The sense of helplessness that deepened during the course of the intifada was also accompanied by the need to find a source of the blame. In the eyes of the Israeli public, that blame was placed squarely on Palestinian leadership.
On September 28, 2000, just seven years after the signing of the Oslo Accords, the second intifada broke out. Over the course of five years (2000-2005), Israel faced hundreds of terror attacks and attempted attacks, including several dozen suicide bombings in the heart of the cities. As a result, more than 1200 Israeli citizens lost their lives and thousands more were injured. The attacks triggered Israel’s re-entry into Palestinian cities in Area A with the IDF to restore order and reduce the level of terrorism, negating the withdrawal that had been initiated through Oslo. And for Israelis, these years became the main stumbling block to the Oslo process, leaving it stuck in its initial stage years after a peace settlement was supposed to have been achieved.
I have served in various roles in the Israeli intelligence and security community, during which I have had dozens of professional and friendly conversations with my American and European counterparts. There was a prevailing trend in these conversations; almost all of them underestimated the impact of the second intifada on Israeli society and the erosion of trust among millions of Israelis in Palestinians—an attitude that could not be corrected quickly and has subsequently influenced all later attempts to negotiate piece.
The impact of this period on Israeli society is pervasive: for Israeli adults, the second intifada is remembered as a period of pervasive fear for their children after dropping them off at school, never knowing whether their child’s school was the target of a suicide bomber when they heard warning of attacks through the media.
The sense of helplessness that deepened during the course of the intifada was also accompanied by the need to find a source of the blame. In the eyes of the Israeli public, that blame was placed squarely on Palestinian leadership. According to the Israeli public, the PLO had received international and Israeli recognition through Oslo, but chose to channel their funds and political legitimacy toward bloodshed and terrorism rather than economic development and support for the Palestinian people.
Leading up to the Intifada, Israeli extremists’ efforts to stop the Oslo process had not been successful. After Prime Minister Yitzhak Rabin was assassinated by a Jewish-Israeli terrorist in 1995 to stop the Oslo process, Shimon Peres continued his path and pursued the implementation of the Oslo agreement as de facto prime minister until the elections. When Benjamin Netanyahu was elected in 1996, he also continued Oslo, including by returning the territory of Hebron to the Palestinians from January 17-19, 1997.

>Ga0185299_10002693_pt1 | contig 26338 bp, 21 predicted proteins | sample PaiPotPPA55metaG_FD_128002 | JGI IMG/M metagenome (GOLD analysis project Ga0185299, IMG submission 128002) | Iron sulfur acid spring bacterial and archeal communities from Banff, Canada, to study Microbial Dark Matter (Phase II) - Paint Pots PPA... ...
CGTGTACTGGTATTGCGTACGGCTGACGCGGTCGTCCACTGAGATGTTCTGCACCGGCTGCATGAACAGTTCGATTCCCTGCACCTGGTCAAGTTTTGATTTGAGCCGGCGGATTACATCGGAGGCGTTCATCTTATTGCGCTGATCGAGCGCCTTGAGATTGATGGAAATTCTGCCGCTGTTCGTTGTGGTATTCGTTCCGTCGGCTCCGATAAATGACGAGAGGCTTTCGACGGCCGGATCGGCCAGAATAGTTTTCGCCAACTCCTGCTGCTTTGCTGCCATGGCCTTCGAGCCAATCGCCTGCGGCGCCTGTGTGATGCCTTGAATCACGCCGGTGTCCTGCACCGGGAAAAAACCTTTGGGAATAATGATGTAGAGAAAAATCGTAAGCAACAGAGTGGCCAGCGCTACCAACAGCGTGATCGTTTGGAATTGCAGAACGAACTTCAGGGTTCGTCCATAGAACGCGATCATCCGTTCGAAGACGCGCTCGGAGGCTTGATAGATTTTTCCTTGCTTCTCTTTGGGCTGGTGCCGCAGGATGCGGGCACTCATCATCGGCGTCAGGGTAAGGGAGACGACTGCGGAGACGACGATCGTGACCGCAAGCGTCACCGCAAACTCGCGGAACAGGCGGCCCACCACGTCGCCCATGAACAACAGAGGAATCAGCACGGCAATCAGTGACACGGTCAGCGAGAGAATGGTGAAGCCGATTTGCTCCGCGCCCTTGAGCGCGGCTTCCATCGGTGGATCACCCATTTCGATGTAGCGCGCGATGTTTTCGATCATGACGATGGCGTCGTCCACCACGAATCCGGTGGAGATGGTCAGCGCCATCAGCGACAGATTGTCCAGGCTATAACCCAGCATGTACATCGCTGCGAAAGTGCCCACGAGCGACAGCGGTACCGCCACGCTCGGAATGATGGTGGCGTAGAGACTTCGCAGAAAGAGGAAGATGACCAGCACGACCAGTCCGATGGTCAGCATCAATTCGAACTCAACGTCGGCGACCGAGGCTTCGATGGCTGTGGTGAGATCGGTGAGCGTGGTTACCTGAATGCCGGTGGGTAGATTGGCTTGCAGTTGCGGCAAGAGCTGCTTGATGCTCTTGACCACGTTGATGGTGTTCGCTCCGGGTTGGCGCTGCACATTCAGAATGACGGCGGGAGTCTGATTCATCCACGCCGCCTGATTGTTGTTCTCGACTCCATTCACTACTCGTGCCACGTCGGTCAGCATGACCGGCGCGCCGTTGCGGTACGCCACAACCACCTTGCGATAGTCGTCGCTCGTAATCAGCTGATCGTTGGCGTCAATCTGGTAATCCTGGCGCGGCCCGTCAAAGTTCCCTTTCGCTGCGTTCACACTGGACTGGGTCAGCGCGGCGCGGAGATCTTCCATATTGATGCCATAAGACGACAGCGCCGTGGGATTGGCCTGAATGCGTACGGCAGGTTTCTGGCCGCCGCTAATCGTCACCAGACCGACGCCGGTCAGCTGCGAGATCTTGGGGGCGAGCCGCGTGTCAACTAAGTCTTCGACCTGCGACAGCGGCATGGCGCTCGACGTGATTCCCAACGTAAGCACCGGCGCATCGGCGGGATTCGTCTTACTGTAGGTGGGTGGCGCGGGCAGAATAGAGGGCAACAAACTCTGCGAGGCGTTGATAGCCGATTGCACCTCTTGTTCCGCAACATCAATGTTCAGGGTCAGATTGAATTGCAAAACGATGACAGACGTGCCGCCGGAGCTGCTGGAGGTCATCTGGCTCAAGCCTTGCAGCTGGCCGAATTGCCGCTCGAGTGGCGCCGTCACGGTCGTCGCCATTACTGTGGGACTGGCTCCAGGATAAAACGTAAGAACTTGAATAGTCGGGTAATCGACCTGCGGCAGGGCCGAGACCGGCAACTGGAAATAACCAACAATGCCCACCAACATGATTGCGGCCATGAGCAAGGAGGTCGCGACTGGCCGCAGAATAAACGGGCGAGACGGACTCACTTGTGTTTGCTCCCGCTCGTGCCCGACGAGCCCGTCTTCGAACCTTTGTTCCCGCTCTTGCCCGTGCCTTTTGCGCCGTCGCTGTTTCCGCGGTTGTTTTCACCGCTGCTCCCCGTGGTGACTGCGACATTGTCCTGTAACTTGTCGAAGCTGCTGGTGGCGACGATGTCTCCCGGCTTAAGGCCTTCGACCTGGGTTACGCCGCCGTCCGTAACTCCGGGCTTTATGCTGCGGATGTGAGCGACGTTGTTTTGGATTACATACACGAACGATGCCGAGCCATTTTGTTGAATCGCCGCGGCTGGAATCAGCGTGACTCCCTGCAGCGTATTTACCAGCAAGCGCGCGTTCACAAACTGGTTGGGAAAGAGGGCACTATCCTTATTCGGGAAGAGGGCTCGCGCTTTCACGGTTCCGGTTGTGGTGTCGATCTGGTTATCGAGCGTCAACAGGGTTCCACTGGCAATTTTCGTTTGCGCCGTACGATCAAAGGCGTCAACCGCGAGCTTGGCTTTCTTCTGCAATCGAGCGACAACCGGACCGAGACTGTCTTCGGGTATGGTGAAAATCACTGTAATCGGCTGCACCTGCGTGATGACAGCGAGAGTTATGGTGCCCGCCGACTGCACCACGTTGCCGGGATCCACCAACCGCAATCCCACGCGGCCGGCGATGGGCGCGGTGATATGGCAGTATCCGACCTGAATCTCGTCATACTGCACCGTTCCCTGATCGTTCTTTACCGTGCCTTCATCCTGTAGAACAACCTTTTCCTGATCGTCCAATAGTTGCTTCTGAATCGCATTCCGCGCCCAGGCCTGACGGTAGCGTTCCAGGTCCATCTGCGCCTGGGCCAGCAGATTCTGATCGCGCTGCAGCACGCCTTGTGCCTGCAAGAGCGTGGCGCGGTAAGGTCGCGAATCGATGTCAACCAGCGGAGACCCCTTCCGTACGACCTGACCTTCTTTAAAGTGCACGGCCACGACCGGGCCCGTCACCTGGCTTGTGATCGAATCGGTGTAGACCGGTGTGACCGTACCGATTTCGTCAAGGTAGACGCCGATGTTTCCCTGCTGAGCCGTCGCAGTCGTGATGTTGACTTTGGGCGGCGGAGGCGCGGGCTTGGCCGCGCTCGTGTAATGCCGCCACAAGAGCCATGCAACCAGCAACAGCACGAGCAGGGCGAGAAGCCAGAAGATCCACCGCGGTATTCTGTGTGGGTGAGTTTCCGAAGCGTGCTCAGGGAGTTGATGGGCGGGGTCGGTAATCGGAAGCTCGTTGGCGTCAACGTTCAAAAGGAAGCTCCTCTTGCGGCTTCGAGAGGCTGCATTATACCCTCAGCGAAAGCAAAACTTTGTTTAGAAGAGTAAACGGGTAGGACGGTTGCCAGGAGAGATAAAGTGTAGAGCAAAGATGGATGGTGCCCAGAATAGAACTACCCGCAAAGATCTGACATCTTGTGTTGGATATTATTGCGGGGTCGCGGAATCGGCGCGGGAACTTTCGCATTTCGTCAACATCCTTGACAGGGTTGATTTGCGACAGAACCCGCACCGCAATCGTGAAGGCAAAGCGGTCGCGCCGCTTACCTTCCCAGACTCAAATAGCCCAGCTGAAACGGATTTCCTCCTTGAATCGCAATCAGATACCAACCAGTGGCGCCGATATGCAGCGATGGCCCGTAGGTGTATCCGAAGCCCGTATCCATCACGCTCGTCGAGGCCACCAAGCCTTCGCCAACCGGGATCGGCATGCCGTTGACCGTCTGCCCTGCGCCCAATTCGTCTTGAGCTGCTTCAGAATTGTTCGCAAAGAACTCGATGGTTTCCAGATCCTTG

Ehud Barak, elected in 1999, likewise met with Arafat under the auspices of President Clinton for the Camp David summit (July 2000), although the efforts failed for a variety of well-documented reasons. Not least among these, however, was that Arafat was preparing an alternative strategy—to promote violence in the West Bank in order to put pressure on the Israelis to make additional territorial concessions.
A preliminary signal for Israelis of what was to come was the violence that followed the opening of the Western Wall (Hakotel) tunnel in September 1996, when Arafat called on Palestinians to violently oppose the Israeli move during the three days of fighting. The IDF was caught off guard when Palestinians—including the Palestinian police force established through Oslo—opened fire. Seventeen IDF soldiers were killed, including a Colonel, and at least 59 Palestinians were killed along with many more injured. As a result, the IDF reversed its initial accommodating post-Oslo approach to the Palestinians and their security services, subsequently viewing them as rivals rather than as partners.
About four months before the outbreak of the second intifada, on June 1, 2000, I was given responsibility and command of a counterterrorism arena in the military intelligence branch of the IDF (Amman). From this vantage point, I came to see the extent that violence and terrorism were part of the strategy of Palestinian leadership, especially of its leader at the time—Yasir Arafat. From this vantage point, I realized that the second intifada is what stopped the Oslo process and reconciliation between Israelis and Palestinians.